Citadelle Reserve Gin (2011 Edition)
Citadelle Reserve Gin (2011 Edition) 95.5/100
a review by Chip Dykstra (Aka Arctic Wolf)
Posted on January 22, 2012
Citadelle Gin has a history which stretches back to 1775 when King Louis XVI authorized two Frenchmen, Carpeau and Stival, to open a genievre distillery at the Citadelle in Dunkirk, which would serve as the Royal Distillery with an exclusive 20 year privilege. The Citadelle Distillery produced about 1000 litres of genievre per day which was predominantly shipped in small casks for sale in England, where gin was very popular.
About 200 years later in 1989, Alexandre Gabriel of Cognac Ferrand, recognized that in France, gin had become more of an industrial spirit with much of the heritage and refinement lessened by time. He decided to create a handcrafted gin using small copper pots in the style and tradition of the Citadelle Distillery of old. Fortunately records existed of the old gin making techniques at the Citadelle Distillery, and after several years of research Alexandre Gabriel was successful in distilling an old style handcrafted gin under the Citadelle name. The Gin is produced at the Cognac Ferrand facilities in Cognac, France, and according to the Citadelle Gin website, it is produced under naked flame in small copper pot stills using a complex array of 19 botanicals.
The Citadelle Reserve Gin is additionally matured in oak casks for several months for an extra dimension of flavour. According to cellar master Frederick Gilbert,
“Six generations of expertise at Cognac Ferrand in aging spirits helped us know exactly which aromatics would work best in oak casks. By testing the aging properties of different botanicals, we were able to construct the perfect Citadelle suited for oak cask aging.”
I was given a bottle of Citadelle Reserve Gin directly from Cognac Ferrand, for the purpose of a review here on my website.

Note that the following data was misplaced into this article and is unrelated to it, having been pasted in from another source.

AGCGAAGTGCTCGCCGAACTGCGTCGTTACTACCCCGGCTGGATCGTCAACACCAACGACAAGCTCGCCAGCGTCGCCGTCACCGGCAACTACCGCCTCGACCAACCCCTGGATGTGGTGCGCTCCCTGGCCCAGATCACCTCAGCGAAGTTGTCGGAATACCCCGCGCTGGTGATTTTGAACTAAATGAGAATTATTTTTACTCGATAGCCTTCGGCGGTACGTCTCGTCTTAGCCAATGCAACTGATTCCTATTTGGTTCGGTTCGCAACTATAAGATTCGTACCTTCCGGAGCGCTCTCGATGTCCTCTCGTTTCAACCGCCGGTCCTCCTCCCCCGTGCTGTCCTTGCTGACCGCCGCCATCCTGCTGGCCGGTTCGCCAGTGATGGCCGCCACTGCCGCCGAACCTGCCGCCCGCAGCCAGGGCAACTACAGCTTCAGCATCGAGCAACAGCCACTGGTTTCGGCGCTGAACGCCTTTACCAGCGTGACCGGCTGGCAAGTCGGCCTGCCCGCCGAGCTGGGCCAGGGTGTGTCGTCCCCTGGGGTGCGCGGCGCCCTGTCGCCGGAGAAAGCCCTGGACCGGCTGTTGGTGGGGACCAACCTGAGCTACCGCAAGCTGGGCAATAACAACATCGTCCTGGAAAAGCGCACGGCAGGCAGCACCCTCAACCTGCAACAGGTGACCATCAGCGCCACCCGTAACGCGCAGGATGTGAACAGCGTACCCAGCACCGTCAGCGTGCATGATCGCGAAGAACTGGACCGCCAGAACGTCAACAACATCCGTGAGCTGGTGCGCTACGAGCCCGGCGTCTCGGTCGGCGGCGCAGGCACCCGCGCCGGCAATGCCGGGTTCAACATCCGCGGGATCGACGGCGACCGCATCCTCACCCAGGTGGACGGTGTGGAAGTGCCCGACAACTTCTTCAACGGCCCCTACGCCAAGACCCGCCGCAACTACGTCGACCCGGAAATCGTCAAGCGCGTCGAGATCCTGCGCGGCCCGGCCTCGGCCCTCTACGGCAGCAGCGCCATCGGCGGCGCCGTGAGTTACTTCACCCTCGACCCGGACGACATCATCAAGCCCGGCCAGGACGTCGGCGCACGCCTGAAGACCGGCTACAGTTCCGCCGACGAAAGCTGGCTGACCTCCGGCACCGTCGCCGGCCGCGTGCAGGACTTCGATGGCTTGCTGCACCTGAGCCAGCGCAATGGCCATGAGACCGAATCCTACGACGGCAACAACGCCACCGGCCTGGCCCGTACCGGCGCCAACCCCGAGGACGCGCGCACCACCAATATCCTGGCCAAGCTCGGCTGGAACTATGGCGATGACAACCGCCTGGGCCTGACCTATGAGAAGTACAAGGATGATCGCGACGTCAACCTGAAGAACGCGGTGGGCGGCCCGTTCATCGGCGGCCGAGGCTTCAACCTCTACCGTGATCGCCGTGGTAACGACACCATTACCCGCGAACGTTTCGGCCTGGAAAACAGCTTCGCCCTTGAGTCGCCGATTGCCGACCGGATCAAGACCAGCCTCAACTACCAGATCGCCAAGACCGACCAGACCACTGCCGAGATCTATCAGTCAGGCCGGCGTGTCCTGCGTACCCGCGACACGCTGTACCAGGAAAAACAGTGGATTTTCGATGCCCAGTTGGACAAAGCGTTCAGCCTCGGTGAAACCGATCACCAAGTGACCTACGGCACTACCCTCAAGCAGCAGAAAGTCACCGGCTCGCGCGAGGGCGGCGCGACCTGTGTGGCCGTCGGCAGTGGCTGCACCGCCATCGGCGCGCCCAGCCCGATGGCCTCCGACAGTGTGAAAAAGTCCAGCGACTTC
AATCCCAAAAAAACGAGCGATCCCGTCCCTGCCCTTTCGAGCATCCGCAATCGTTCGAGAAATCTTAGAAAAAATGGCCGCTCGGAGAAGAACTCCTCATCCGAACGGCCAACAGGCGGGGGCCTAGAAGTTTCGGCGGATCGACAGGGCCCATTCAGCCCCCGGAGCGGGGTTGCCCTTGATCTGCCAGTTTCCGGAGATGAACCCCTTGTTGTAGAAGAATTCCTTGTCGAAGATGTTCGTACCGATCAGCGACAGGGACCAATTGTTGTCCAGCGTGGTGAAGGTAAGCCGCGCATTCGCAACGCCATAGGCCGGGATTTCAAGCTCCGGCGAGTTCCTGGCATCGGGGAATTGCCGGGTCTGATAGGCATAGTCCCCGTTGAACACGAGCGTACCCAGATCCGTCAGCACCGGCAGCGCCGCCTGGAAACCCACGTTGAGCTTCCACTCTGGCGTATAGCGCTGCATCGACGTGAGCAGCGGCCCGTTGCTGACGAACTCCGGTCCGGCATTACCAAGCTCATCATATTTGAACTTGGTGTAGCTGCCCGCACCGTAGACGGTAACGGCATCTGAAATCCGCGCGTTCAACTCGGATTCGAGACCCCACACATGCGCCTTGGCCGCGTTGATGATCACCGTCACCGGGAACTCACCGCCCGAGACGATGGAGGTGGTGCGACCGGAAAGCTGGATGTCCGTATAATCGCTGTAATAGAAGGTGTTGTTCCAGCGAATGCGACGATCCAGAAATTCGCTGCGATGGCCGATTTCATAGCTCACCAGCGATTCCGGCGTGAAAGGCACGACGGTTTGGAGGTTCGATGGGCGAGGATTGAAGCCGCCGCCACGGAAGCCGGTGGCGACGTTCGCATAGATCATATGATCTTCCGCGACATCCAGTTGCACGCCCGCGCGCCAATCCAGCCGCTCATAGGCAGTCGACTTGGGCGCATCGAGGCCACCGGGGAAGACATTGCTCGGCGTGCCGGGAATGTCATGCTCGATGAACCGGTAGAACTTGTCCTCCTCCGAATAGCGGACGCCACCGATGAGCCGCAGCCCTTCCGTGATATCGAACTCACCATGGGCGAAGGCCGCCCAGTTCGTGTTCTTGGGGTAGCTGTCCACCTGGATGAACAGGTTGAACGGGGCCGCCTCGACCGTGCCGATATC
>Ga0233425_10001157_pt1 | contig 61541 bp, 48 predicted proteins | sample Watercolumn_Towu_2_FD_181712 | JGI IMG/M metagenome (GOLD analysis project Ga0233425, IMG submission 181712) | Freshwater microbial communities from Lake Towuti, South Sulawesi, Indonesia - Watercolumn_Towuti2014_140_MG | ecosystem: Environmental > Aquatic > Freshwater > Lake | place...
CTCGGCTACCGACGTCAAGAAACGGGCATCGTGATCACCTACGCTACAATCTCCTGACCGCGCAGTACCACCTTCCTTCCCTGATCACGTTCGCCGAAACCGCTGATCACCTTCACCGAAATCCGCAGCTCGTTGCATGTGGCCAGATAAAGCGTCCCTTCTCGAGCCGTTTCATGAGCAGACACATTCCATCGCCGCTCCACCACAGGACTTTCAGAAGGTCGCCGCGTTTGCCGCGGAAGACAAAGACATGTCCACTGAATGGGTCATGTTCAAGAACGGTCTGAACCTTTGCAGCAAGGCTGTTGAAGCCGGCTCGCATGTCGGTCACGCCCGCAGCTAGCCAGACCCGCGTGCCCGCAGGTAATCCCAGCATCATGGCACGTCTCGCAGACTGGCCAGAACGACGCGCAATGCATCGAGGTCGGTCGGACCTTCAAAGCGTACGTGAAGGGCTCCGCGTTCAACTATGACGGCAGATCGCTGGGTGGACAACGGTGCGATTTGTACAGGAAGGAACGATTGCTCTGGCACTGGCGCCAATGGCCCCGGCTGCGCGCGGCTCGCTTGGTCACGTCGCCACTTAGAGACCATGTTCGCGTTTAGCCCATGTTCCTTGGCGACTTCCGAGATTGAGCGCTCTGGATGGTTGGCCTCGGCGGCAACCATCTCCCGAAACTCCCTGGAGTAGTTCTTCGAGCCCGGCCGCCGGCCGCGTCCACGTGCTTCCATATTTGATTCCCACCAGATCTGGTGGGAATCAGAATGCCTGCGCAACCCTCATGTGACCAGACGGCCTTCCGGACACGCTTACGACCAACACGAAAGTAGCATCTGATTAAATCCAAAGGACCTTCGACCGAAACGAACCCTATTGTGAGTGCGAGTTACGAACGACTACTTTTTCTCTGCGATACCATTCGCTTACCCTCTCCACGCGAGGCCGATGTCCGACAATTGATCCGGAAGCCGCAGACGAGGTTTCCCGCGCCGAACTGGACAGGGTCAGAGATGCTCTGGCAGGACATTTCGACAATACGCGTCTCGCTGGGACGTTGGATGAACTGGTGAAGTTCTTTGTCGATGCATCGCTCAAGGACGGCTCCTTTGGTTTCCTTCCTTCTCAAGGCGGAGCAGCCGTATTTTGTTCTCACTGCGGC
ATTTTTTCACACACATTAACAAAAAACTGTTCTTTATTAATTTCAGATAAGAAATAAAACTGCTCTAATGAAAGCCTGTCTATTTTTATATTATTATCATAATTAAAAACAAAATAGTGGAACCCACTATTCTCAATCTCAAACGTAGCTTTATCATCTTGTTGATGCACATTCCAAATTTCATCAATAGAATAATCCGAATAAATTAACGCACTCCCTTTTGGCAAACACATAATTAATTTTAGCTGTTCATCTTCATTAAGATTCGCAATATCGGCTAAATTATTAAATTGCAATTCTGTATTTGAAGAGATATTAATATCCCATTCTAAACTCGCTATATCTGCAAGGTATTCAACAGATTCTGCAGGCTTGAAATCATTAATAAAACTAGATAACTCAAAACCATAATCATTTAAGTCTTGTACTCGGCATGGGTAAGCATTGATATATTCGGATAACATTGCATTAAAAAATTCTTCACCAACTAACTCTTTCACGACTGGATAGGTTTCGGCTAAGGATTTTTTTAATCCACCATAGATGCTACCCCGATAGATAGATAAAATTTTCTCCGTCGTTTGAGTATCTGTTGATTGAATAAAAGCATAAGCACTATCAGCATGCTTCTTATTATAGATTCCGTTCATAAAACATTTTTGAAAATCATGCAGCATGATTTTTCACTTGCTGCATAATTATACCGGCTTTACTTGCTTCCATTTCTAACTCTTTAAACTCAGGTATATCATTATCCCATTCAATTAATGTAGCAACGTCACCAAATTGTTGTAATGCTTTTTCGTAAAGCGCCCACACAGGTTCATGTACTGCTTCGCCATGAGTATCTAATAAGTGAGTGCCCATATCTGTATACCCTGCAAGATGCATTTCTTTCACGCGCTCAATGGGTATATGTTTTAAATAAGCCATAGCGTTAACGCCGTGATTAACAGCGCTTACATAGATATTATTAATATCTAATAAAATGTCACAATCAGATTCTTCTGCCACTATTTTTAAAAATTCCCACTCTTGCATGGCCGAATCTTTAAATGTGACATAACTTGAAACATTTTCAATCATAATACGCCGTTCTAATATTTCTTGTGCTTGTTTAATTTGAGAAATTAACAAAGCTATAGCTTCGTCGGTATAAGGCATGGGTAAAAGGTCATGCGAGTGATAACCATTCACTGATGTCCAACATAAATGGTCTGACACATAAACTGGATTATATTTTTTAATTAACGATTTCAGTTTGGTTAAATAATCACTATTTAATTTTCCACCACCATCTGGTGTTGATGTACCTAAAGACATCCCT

In the Bottle 5/5
I consider this to be a perfect presentation. A tall frosted bottle which highly attractive labeling, and a corked topper. Although the bottle is frosted, it still shows the mellow oak colour of the gin.
The back of the bottle indicates that the Citadelle Reserve Gin is very special indeed, as my bottle has been individually numbered as follows:
Cask No. 05/28 Bottle No. 0205
Cellare Master C. Guerin
This is completed with the signature of Cellar Master C. Guerin . I am tempted to forgo the review and save this bottle for my growing collection of rare distilled spirits.
In the Glass 9.5/10
Once poured into the glass however, I am quite happy that I have opened this particular gin for a review. The aroma which drifts upwards is light and elegant, and very appealing. Mild piny notes of juniper seem to lead into the breezes with scents of lemon and balsam arriving almost as quickly. The oak manifests itself as sandalwood with light rye spices which build up as the glass sits. There is also a soothing floral characteristic to the nose which reminds me of lilacs in the springtime.
If you sniff carefully you can pick up lightly pungent spices under the triumvirate of juniper, citrus and oak. These light scents of ginger, cinnamon, and nutmeg seem to drift in and out of the breezes adding even more complexity to the air above the glass.
In the Mouth 57/60
When I took my first sip of the Citadelle Reserve Gin, I admit that I forgot all about keeping tasting notes, and instead I just enjoyed the marvelously light but complex flavour I encountered. Gin is not supposed to be sipped this easily.